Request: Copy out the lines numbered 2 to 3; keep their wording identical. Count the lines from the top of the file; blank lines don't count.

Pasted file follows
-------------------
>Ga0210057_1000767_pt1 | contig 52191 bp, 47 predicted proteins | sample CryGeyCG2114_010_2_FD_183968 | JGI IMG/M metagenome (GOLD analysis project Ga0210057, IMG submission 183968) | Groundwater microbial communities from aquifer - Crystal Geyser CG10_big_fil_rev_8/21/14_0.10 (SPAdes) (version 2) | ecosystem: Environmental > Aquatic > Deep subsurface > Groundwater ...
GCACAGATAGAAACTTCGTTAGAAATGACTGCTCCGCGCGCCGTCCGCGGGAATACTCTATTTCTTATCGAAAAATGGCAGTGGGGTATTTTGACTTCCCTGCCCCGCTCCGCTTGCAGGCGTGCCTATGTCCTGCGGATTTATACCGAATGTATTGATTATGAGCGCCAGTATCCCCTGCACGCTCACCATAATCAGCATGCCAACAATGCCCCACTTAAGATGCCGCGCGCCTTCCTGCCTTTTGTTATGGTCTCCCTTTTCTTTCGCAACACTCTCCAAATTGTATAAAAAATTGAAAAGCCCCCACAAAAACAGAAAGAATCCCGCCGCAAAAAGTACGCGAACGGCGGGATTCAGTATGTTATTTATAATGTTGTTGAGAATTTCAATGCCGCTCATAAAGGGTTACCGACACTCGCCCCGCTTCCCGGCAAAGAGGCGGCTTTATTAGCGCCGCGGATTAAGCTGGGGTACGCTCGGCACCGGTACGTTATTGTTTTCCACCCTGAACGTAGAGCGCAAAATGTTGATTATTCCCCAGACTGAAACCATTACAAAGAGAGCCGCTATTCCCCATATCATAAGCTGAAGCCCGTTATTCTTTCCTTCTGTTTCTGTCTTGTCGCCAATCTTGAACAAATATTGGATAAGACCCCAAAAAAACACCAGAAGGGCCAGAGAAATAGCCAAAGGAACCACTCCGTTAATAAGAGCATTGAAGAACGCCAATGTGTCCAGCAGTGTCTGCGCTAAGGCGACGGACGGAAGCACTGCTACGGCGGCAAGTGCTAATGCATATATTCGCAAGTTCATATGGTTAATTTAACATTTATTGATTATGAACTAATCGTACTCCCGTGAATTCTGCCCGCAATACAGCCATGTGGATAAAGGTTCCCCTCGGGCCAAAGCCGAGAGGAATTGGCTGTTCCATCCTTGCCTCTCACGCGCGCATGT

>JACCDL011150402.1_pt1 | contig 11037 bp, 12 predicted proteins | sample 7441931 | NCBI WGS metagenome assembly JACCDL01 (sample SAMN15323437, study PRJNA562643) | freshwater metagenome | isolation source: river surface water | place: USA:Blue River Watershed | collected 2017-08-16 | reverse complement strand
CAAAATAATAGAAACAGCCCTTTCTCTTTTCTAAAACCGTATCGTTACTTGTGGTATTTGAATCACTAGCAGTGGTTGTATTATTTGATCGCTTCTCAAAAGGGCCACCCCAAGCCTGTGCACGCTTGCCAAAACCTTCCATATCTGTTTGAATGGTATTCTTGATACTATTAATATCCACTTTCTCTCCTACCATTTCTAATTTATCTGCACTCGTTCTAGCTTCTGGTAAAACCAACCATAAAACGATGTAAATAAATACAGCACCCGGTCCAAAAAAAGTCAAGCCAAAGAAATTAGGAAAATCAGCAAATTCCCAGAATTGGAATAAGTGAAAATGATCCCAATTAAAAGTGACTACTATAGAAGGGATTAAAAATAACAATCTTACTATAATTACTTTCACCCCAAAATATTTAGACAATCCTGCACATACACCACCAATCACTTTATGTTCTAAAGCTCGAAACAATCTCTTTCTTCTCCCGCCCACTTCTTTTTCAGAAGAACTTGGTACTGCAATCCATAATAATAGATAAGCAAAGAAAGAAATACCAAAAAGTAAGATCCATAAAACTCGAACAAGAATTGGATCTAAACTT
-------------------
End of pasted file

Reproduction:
GCACAGATAGAAACTTCGTTAGAAATGACTGCTCCGCGCGCCGTCCGCGGGAATACTCTATTTCTTATCGAAAAATGGCAGTGGGGTATTTTGACTTCCCTGCCCCGCTCCGCTTGCAGGCGTGCCTATGTCCTGCGGATTTATACCGAATGTATTGATTATGAGCGCCAGTATCCCCTGCACGCTCACCATAATCAGCATGCCAACAATGCCCCACTTAAGATGCCGCGCGCCTTCCTGCCTTTTGTTATGGTCTCCCTTTTCTTTCGCAACACTCTCCAAATTGTATAAAAAATTGAAAAGCCCCCACAAAAACAGAAAGAATCCCGCCGCAAAAAGTACGCGAACGGCGGGATTCAGTATGTTATTTATAATGTTGTTGAGAATTTCAATGCCGCTCATAAAGGGTTACCGACACTCGCCCCGCTTCCCGGCAAAGAGGCGGCTTTATTAGCGCCGCGGATTAAGCTGGGGTACGCTCGGCACCGGTACGTTATTGTTTTCCACCCTGAACGTAGAGCGCAAAATGTTGATTATTCCCCAGACTGAAACCATTACAAAGAGAGCCGCTATTCCCCATATCATAAGCTGAAGCCCGTTATTCTTTCCTTCTGTTTCTGTCTTGTCGCCAATCTTGAACAAATATTGGATAAGACCCCAAAAAAACACCAGAAGGGCCAGAGAAATAGCCAAAGGAACCACTCCGTTAATAAGAGCATTGAAGAACGCCAATGTGTCCAGCAGTGTCTGCGCTAAGGCGACGGACGGAAGCACTGCTACGGCGGCAAGTGCTAATGCATATATTCGCAAGTTCATATGGTTAATTTAACATTTATTGATTATGAACTAATCGTACTCCCGTGAATTCTGCCCGCAATACAGCCATGTGGATAAAGGTTCCCCTCGGGCCAAAGCCGAGAGGAATTGGCTGTTCCATCCTTGCCTCTCACGCGCGCATGT

>JACCDL011150402.1_pt1 | contig 11037 bp, 12 predicted proteins | sample 7441931 | NCBI WGS metagenome assembly JACCDL01 (sample SAMN15323437, study PRJNA562643) | freshwater metagenome | isolation source: river surface water | place: USA:Blue River Watershed | collected 2017-08-16 | reverse complement strand